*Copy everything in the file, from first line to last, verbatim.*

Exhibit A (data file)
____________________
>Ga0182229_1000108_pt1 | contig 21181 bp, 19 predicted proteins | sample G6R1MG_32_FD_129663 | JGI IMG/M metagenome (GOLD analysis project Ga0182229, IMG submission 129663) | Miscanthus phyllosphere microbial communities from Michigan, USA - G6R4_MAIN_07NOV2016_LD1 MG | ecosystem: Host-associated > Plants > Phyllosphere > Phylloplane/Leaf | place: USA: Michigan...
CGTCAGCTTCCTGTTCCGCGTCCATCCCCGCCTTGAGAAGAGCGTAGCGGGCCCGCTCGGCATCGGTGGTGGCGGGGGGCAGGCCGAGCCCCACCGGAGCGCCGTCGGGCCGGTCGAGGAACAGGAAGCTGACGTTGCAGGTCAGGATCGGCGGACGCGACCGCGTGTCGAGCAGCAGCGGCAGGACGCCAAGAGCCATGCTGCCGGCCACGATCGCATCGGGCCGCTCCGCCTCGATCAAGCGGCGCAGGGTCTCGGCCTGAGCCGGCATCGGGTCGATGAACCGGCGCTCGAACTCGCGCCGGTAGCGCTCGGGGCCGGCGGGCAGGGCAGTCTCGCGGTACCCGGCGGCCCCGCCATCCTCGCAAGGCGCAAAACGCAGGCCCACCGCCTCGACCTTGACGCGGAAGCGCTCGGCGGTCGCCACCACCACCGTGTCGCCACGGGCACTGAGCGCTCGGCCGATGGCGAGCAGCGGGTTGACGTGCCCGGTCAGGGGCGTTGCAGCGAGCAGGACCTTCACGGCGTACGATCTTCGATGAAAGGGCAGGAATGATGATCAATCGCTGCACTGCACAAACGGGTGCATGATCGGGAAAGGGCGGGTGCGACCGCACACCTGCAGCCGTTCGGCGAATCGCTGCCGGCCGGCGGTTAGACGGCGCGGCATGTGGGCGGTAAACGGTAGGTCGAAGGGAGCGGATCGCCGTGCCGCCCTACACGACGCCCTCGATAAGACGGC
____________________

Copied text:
>Ga0182229_1000108_pt1 | contig 21181 bp, 19 predicted proteins | sample G6R1MG_32_FD_129663 | JGI IMG/M metagenome (GOLD analysis project Ga0182229, IMG submission 129663) | Miscanthus phyllosphere microbial communities from Michigan, USA - G6R4_MAIN_07NOV2016_LD1 MG | ecosystem: Host-associated > Plants > Phyllosphere > Phylloplane/Leaf | place: USA: Michigan...
CGTCAGCTTCCTGTTCCGCGTCCATCCCCGCCTTGAGAAGAGCGTAGCGGGCCCGCTCGGCATCGGTGGTGGCGGGGGGCAGGCCGAGCCCCACCGGAGCGCCGTCGGGCCGGTCGAGGAACAGGAAGCTGACGTTGCAGGTCAGGATCGGCGGACGCGACCGCGTGTCGAGCAGCAGCGGCAGGACGCCAAGAGCCATGCTGCCGGCCACGATCGCATCGGGCCGCTCCGCCTCGATCAAGCGGCGCAGGGTCTCGGCCTGAGCCGGCATCGGGTCGATGAACCGGCGCTCGAACTCGCGCCGGTAGCGCTCGGGGCCGGCGGGCAGGGCAGTCTCGCGGTACCCGGCGGCCCCGCCATCCTCGCAAGGCGCAAAACGCAGGCCCACCGCCTCGACCTTGACGCGGAAGCGCTCGGCGGTCGCCACCACCACCGTGTCGCCACGGGCACTGAGCGCTCGGCCGATGGCGAGCAGCGGGTTGACGTGCCCGGTCAGGGGCGTTGCAGCGAGCAGGACCTTCACGGCGTACGATCTTCGATGAAAGGGCAGGAATGATGATCAATCGCTGCACTGCACAAACGGGTGCATGATCGGGAAAGGGCGGGTGCGACCGCACACCTGCAGCCGTTCGGCGAATCGCTGCCGGCCGGCGGTTAGACGGCGCGGCATGTGGGCGGTAAACGGTAGGTCGAAGGGAGCGGATCGCCGTGCCGCCCTACACGACGCCCTCGATAAGACGGC